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Fort McCoy observes Native American Heritage Month

Fort McCoy observes Native American Heritage Month

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Speaker

William "Bill" Quackenbush, Ho-Chunk Deer Clan member, tribal historic preservation officer and Ho-Chunk Cultural Resources Division manager, gives a presentation Nov. 21 during the Fort McCoy Native American Heritage Month observance at McCoy's Community Center.

Fort McCoy celebrated Native American Heritage Month on Nov. 21 with a presentation on the history and heritage of the Ho-Chunk Nation at McCoy’s Community Center.

William Quackenbush, tribal historic preservation officer for the Ho-Chunk Nation, was the guest speaker for the event.

Quackenbush spoke about the Ho-Chunk’s history and their connection to their ancestral lands, which stretched over much of what is now southern Wisconsin, including Fort McCoy, and parts of Illinois and Iowa. According to Ho-Chunk oral history, their first village was Red Banks, situated near modern-day Green Bay.

Like many Native American peoples, the Ho-Chunk were targeted for removal in the 18th and 19th centuries. Starting in the 1830s, the Ho-Chunk were relocated to Nebraska. While some of their members stayed, splitting into the modern-day Winnebago Tribe of Nebraska, others kept returning to Wisconsin.

“Every tribe east of the Mississippi had the same issue. They were moved from their ancestral areas that they were comfortable (with) and moved to places that were so desolate because they could not find another use for these lands,” Quackenbush said. “Farmers didn’t want it.It was too wet or too dry,” he said. “They didn’t have anything to sustain life, and that’s where they placed us. And that’s why we kept coming back to Wisconsin.”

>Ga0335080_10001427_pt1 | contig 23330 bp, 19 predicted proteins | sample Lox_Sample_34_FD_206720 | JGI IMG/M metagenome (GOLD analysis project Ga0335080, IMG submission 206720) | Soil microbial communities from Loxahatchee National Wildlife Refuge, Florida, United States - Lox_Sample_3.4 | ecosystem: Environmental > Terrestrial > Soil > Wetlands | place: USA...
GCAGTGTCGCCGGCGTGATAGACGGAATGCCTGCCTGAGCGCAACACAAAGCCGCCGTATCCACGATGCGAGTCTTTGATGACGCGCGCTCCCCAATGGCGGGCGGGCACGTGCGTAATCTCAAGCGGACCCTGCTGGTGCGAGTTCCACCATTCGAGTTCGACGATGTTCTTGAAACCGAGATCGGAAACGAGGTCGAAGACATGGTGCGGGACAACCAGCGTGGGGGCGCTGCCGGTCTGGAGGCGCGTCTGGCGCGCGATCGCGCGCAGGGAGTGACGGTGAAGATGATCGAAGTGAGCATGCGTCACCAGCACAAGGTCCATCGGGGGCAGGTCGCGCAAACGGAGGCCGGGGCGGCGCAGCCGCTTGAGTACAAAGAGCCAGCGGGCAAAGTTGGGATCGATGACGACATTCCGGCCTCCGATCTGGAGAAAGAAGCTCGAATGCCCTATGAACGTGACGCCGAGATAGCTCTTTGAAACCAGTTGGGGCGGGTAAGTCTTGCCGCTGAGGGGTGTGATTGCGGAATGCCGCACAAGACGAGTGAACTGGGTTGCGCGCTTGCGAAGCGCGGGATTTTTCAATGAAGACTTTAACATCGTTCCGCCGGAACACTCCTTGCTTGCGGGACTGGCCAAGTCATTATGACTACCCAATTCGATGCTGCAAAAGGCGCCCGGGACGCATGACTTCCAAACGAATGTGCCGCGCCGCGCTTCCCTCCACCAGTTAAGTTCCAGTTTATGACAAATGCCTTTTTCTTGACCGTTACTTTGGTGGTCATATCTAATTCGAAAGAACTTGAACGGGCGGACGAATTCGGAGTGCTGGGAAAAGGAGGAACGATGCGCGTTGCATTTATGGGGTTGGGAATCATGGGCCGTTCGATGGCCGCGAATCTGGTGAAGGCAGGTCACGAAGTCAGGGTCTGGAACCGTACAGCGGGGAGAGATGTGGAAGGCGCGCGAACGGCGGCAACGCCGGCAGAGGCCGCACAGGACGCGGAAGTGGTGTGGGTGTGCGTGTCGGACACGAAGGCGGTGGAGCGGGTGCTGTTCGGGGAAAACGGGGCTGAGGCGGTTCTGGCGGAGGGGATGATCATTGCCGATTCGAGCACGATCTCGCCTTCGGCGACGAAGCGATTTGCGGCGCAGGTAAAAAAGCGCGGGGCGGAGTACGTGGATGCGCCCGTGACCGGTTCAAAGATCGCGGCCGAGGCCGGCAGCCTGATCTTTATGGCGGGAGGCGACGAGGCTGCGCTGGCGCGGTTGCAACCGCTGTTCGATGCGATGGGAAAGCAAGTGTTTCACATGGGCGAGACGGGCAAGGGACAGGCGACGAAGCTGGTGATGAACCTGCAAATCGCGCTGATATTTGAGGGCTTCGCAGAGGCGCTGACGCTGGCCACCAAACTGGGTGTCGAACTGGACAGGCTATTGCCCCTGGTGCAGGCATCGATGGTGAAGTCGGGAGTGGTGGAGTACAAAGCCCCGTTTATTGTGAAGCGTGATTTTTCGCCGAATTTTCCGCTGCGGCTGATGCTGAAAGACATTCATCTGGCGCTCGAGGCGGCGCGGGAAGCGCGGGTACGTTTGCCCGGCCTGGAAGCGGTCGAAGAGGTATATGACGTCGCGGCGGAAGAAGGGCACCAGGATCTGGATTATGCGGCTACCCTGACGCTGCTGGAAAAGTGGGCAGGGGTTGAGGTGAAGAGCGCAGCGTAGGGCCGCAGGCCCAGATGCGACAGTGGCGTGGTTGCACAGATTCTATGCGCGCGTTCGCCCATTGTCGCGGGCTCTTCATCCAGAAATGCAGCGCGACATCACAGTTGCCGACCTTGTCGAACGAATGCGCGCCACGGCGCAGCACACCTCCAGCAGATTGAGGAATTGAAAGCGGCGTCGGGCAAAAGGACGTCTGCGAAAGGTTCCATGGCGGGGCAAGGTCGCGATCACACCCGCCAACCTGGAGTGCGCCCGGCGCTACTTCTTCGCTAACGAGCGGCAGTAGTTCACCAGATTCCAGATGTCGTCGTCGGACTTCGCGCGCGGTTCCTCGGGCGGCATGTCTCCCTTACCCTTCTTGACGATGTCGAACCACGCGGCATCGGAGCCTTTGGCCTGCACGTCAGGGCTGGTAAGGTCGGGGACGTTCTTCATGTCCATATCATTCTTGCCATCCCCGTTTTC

The Ho-Chunk finally managed to stay in their ancestral lands by using the 1862 Homestead Act to purchase sections of the land, according to wisconsinfirstnations.org.

Like many First Nations, the Ho-Chunk are focused on language renewal and revitalization, as well as teaching about their culture and traditions. The Ho-Chunk people’s preferred method for teaching their children and sharing their stories is through oral history, Quackenbush said.

“We keep our culture and heritage alive for our children − perhaps by telling this story, so we don’t have to repeat history,” Quackenbush said.

Native American Heritage Month is celebrated each November to recognize the significant contributions the first Americans made to the establishment and growth of the United States, according to nativeamericanheritagemonth.gov.

In 1990, President George H. W. Bush approved a joint resolution designating November as “National American Indian Heritage Month.” Similar proclamations, have been issued each year since 1994.

The event was organized by Fort McCoy’s Equal Opportunity office.

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Tomah Journal editor

Steve Rundio is editor of the Tomah Journal. Contact him at 608-374-7785.

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